A radical change to the way football is run in England was revealed on Sunday that promised to give more money to the EFL football but also give the nine longest-serving Premier League clubs a greater say on football governance.
The 'Project Big Picture' plans would change English football from the top down, with the Community Shield being scrapped and European clubs no longer competing in the EFL Cup.
The Premier League have condemned the plans, as well as EFL chairman Rick Parry for giving them his backing.
But is it really all bad news?
Here’s five proposals which would benefit fans in the new Premier League world.
One of the best things about the new proposal would be subsidised away travel for Premier League games.
One of the most expensive parts about an away day can be the travel expenses, especially if it’s a trip from Brighton to Newcastle, for example.
But subsidising travel should make visiting new grounds more accessible to lots of fans.
Ticket Price cap
A cap of £20 on away tickets would be revolutionary.
A ticket at Arsenal can sometimes cost almost £100, while other top clubs are normally well in excess of £50.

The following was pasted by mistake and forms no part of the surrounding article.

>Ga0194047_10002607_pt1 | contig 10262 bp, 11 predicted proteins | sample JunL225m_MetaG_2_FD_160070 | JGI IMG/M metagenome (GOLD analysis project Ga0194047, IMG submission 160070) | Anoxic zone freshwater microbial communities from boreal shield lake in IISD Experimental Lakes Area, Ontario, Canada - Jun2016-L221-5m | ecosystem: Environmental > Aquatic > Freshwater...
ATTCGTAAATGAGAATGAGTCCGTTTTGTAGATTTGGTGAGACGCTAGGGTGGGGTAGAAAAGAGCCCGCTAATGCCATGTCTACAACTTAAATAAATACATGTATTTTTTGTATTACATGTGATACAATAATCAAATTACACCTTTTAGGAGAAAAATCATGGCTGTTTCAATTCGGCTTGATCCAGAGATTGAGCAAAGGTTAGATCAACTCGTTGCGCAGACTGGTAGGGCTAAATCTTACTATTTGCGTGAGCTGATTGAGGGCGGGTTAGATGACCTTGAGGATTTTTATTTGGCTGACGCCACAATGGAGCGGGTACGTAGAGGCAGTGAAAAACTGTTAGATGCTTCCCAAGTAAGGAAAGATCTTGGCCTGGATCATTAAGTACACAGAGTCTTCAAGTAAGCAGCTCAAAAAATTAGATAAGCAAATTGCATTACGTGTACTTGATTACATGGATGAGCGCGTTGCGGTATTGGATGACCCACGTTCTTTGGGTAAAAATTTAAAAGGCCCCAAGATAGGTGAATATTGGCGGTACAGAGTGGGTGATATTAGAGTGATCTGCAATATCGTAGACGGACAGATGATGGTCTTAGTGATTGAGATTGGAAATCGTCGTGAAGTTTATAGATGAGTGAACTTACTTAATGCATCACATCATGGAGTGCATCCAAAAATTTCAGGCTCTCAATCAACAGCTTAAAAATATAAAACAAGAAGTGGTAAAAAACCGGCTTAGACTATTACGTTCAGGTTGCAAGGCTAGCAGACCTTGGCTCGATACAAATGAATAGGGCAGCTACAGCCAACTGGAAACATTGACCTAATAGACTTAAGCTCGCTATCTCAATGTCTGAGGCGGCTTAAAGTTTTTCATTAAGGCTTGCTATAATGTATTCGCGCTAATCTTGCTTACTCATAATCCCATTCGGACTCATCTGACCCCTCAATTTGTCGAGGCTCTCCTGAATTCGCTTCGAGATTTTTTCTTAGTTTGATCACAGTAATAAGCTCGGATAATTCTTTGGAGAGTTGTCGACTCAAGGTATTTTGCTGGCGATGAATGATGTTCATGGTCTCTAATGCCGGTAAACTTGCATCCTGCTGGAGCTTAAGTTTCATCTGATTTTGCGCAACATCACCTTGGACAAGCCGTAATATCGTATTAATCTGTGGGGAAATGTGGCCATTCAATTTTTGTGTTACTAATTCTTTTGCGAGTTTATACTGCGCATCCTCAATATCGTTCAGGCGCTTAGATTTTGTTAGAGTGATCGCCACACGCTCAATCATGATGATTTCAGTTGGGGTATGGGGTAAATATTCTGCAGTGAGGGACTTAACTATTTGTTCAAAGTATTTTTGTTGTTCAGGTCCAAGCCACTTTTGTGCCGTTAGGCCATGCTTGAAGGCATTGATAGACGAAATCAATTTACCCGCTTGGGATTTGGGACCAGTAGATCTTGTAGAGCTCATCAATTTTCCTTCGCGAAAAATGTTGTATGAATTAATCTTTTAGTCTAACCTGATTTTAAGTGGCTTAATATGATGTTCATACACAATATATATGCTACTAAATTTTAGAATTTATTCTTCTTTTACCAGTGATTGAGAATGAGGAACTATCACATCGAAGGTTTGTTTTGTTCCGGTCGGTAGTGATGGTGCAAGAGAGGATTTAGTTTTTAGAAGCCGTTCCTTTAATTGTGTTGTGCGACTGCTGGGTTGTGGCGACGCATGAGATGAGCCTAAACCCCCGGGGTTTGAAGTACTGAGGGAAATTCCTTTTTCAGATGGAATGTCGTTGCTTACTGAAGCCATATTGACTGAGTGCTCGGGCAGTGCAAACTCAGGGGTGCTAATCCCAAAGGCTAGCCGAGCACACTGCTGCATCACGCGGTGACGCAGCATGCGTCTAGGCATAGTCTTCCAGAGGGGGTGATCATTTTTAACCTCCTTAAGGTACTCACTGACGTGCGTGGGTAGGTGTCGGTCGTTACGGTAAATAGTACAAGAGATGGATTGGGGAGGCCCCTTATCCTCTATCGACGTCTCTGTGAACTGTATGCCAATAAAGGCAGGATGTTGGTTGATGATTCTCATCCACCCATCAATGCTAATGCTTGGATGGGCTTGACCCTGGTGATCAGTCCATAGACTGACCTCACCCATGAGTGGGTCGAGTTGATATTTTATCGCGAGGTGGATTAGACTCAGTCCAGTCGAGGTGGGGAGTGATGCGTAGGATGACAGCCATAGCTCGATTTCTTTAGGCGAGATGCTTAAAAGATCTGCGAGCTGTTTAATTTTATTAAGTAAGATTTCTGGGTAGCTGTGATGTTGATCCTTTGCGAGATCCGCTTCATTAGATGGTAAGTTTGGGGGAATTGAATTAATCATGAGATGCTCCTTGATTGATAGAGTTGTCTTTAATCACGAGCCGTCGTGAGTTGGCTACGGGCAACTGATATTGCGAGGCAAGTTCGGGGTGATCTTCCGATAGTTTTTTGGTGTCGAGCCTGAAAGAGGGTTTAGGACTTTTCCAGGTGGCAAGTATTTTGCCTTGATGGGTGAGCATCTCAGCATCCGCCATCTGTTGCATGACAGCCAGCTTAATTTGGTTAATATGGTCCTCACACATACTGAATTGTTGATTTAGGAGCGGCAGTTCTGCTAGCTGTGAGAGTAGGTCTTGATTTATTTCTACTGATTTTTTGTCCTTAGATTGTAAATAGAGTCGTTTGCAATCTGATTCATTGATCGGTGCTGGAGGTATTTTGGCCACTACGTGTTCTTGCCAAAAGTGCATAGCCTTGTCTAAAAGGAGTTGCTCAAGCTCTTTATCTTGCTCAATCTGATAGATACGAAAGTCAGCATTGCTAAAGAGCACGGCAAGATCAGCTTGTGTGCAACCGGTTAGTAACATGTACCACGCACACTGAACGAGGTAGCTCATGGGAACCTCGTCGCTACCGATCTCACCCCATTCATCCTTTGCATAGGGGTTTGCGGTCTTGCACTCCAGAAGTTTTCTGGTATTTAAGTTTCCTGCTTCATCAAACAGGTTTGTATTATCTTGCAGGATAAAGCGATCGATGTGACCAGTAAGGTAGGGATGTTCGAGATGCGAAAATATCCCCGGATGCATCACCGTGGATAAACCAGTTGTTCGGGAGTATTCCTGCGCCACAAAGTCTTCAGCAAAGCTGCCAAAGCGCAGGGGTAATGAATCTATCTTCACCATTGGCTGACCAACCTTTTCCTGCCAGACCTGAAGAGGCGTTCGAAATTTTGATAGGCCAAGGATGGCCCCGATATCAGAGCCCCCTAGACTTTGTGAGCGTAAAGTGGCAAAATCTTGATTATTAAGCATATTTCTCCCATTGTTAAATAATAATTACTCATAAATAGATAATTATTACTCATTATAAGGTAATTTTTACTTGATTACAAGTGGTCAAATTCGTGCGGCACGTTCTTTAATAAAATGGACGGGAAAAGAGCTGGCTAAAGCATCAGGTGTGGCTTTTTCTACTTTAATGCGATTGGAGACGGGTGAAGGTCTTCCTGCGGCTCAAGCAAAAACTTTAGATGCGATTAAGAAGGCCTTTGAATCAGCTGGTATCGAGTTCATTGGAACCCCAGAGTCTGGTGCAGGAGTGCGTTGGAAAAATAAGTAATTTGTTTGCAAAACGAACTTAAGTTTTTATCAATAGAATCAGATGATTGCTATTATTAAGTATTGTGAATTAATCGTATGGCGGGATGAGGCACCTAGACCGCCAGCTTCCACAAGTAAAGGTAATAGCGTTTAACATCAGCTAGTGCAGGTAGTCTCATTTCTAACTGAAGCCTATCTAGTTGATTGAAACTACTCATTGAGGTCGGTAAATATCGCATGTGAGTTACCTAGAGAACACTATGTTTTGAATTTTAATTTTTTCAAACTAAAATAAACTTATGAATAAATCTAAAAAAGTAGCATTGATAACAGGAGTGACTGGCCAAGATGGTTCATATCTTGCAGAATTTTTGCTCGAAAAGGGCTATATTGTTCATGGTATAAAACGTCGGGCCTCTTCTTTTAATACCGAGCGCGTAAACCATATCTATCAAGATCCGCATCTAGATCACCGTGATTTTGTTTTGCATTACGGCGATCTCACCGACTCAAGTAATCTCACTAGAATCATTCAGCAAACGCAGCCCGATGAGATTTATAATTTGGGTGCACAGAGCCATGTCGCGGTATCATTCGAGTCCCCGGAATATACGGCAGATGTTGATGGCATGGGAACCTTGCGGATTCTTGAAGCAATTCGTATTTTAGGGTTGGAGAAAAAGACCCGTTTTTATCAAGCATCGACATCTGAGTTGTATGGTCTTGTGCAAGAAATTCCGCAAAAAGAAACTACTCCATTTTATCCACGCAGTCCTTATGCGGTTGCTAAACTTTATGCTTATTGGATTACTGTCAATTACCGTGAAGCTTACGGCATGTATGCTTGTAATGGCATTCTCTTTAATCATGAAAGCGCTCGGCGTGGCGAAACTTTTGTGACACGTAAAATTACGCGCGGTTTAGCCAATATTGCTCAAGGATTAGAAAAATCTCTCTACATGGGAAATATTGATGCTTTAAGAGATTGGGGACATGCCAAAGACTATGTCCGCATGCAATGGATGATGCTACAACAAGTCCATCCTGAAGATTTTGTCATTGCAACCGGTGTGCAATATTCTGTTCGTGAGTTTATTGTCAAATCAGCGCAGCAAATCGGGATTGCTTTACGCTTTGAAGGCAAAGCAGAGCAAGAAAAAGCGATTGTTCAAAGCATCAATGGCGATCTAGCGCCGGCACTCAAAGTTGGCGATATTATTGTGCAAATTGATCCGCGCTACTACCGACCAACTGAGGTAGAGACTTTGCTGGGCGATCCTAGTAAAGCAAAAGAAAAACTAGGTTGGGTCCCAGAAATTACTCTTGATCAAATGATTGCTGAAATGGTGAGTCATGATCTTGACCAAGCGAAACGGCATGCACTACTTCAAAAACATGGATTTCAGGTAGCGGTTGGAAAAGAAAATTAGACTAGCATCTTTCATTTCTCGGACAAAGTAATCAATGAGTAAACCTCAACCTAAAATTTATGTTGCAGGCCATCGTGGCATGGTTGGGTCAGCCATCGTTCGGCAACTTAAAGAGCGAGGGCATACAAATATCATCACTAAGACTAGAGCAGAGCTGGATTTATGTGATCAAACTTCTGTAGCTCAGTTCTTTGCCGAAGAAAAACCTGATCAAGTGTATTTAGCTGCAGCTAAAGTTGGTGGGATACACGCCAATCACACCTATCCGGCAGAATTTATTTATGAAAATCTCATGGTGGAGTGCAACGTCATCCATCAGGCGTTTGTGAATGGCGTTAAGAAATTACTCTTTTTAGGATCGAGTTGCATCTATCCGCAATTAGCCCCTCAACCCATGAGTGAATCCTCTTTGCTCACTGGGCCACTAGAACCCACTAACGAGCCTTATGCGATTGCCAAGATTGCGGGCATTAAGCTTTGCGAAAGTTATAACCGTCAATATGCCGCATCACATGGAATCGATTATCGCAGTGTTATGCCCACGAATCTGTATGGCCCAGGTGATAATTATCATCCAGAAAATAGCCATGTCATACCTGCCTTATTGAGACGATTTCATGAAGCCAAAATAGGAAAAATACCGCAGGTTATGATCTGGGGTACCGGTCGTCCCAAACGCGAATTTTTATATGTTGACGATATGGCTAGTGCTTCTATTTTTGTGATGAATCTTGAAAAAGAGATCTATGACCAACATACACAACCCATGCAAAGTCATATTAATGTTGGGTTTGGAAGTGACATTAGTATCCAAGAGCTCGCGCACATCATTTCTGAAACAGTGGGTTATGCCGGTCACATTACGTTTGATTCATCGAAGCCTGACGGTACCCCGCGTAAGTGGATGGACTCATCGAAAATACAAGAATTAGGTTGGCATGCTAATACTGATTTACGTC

But introducing a hard cap on away tickets, to be adjusted every 3 years for inflation, is a superb way to go.
More away tickets
Not only will they be cheaper, but there should also be more of them, with away sections for supporters to provide at least 3,000 seats or 8% of capacity, whichever is higher.
So often do we see a small amount of away fans penned into a corner of the ground.
But allowing more travelling support should make things fairer for visiting sides, as well as giving more access to those wanting to see new stadiums.
If it passes the necessary government permission, reintroducing safe standing sections could be a brilliant addition.
Of course, such actions need to be handled with care and responsibility.
But if it’s done properly, there’s no doubting it would improve atmosphere’s inside grounds, and would certainly bring back some fond memories for the older generation.
Generally, the new plans should allow for more media coverage, with all Premier League clubs given access to sell eight live matches per season directly to fans in all international territories via their own digital platforms.
In-match highlights will encourage fan interaction on their platforms too.
The 3pm blackout on Saturday stays in place to ensure attendance doesn’t drop, while a wider range of clubs should be shown due to the rule which states no more than 27 games for each club to be shown live in UK each season.
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